Monday, April 11, 2016

Corn growers told to keep vigilant for suspected seed thieves from China, other countries

Iowa corn growers are keeping a weary eye out for a Chinese attack. It's not a joke. Growers are being vigilant ever since seven Chinese nationals "were accused by U.S. authorities in 2013 of digging up seeds from Iowa farms and planning to send them back to China," Julia Edwards reports for Reuters. One of the nationals pleaded guilty in January to the crimes, which "has laid bare the value—and vulnerability—of advanced food technology in a world with 7 billion mouths to feed, 1.36 billion of them Chinese."

"The number of international economic espionage cases referred to the FBI is rising, up 15 percent each year between 2009 and 2014 and up 53 percent in 2015," Edwards writes. The FBI said most of the cases involve Chinese nationals. "In the agriculture sector, organic insecticide, irrigation equipment and rice, along with corn, are all suspected to have been targeted, including by Chinese nationals."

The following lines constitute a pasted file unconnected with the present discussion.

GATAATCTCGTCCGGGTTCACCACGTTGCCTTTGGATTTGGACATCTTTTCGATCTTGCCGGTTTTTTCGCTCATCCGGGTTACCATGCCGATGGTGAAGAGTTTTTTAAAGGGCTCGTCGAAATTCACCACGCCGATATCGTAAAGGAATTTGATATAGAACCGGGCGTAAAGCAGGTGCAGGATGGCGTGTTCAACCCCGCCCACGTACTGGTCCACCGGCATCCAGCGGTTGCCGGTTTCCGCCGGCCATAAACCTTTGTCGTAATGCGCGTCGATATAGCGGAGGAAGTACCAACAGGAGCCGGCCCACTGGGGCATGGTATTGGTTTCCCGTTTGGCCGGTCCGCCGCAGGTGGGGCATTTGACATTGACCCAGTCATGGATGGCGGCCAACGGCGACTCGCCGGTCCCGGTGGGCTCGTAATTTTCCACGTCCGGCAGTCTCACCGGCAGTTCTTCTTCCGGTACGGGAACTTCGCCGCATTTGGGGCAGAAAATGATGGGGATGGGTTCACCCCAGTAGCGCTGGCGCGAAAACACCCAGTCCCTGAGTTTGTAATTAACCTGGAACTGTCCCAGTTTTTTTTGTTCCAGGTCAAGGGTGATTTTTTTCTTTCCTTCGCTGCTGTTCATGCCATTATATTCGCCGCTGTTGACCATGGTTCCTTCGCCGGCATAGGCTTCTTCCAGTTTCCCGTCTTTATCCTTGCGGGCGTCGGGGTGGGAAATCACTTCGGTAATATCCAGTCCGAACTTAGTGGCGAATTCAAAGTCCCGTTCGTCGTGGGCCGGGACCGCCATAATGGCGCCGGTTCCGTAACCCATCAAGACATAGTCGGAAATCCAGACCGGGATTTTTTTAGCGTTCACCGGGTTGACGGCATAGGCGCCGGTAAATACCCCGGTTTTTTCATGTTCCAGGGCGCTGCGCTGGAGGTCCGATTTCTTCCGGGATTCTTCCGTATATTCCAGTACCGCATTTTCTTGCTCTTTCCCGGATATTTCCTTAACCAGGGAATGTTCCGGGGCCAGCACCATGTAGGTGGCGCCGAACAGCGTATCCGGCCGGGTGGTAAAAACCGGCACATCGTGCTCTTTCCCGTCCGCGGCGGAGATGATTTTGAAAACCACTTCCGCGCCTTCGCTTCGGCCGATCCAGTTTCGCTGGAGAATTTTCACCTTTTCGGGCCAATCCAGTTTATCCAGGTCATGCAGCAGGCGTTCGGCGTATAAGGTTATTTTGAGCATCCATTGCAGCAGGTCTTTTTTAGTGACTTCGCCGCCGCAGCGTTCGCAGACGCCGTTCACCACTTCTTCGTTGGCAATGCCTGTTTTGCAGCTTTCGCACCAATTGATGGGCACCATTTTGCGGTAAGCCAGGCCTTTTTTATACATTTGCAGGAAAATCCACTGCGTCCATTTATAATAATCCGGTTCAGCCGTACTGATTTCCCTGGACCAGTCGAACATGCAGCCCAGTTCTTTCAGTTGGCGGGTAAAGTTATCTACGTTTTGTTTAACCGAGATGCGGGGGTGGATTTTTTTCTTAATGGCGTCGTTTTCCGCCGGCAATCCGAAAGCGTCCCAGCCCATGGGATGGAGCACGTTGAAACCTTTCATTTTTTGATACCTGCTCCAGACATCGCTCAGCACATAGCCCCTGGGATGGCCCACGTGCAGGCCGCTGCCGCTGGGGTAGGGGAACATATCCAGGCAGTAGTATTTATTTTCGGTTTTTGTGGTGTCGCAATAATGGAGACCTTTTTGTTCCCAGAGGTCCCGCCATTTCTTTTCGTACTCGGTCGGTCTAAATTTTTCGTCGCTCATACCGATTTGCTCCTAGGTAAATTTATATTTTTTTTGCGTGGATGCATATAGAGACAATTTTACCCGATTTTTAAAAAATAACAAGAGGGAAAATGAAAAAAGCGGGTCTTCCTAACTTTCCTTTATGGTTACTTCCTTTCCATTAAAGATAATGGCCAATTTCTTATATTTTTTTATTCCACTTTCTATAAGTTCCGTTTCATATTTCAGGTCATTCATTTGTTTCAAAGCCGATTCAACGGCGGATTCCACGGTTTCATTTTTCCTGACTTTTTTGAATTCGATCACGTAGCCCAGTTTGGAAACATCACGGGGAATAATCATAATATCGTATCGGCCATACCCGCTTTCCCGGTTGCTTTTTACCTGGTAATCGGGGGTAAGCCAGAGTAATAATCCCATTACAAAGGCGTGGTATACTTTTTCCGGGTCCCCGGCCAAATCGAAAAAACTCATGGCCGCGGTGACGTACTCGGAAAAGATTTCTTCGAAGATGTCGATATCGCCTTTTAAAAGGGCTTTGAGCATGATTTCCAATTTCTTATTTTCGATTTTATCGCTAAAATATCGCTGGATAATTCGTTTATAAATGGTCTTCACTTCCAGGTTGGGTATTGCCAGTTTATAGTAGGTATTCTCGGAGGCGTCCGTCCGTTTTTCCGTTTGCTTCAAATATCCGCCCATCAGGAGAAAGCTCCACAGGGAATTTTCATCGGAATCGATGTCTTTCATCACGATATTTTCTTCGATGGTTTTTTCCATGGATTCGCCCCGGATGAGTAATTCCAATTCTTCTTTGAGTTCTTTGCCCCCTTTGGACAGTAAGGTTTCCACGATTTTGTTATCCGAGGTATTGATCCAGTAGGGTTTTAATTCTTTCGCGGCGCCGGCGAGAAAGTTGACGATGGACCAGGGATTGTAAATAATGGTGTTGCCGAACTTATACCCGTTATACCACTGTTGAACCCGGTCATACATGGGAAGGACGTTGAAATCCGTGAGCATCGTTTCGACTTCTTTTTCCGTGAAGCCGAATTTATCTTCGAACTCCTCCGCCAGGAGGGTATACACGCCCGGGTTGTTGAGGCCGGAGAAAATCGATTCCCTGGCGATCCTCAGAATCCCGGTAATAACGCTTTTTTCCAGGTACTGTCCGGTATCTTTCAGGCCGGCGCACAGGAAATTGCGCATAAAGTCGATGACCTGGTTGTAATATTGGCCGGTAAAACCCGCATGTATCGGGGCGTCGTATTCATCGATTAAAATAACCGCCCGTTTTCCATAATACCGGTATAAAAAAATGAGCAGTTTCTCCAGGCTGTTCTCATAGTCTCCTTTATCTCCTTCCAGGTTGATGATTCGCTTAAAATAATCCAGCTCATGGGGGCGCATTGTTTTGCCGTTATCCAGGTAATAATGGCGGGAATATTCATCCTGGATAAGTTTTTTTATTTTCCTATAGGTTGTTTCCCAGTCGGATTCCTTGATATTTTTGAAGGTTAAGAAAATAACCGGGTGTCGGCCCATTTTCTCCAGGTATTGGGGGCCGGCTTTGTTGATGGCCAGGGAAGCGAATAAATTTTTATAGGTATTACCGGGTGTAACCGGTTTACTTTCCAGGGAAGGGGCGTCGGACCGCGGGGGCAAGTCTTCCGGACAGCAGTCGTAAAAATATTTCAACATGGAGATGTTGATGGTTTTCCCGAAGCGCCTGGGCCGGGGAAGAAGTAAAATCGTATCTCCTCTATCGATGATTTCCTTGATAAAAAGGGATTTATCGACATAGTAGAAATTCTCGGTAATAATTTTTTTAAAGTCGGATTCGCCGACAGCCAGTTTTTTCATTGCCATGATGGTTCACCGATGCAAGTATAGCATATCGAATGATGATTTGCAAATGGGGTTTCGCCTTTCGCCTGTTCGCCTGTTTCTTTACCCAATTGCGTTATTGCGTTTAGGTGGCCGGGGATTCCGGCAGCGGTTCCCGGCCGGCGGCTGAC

In response to threats "U.S. law enforcement officials are urging agriculture executives and security officers to increase their vigilance and report any suspicious activity," Edwards writes. "But on a March 30 visit to Iowa, Justice Department officials could offer little advice to ensure against similar thefts, underlining how agricultural technology lying in open fields can be more vulnerable than a computer network or a factory floor." The agricultural sector is basically being told to build fences and have guards, which many say are impractical solutions, "due to the high cost and impracticality of guarding hundreds of thousands of acres." Monsanto—one of the firms whose seeds were targeted—said it safeguards its genetically modified organism (GMO) technology by protecting its computers, patenting seeds and keeping fields unmarked." (Read more)

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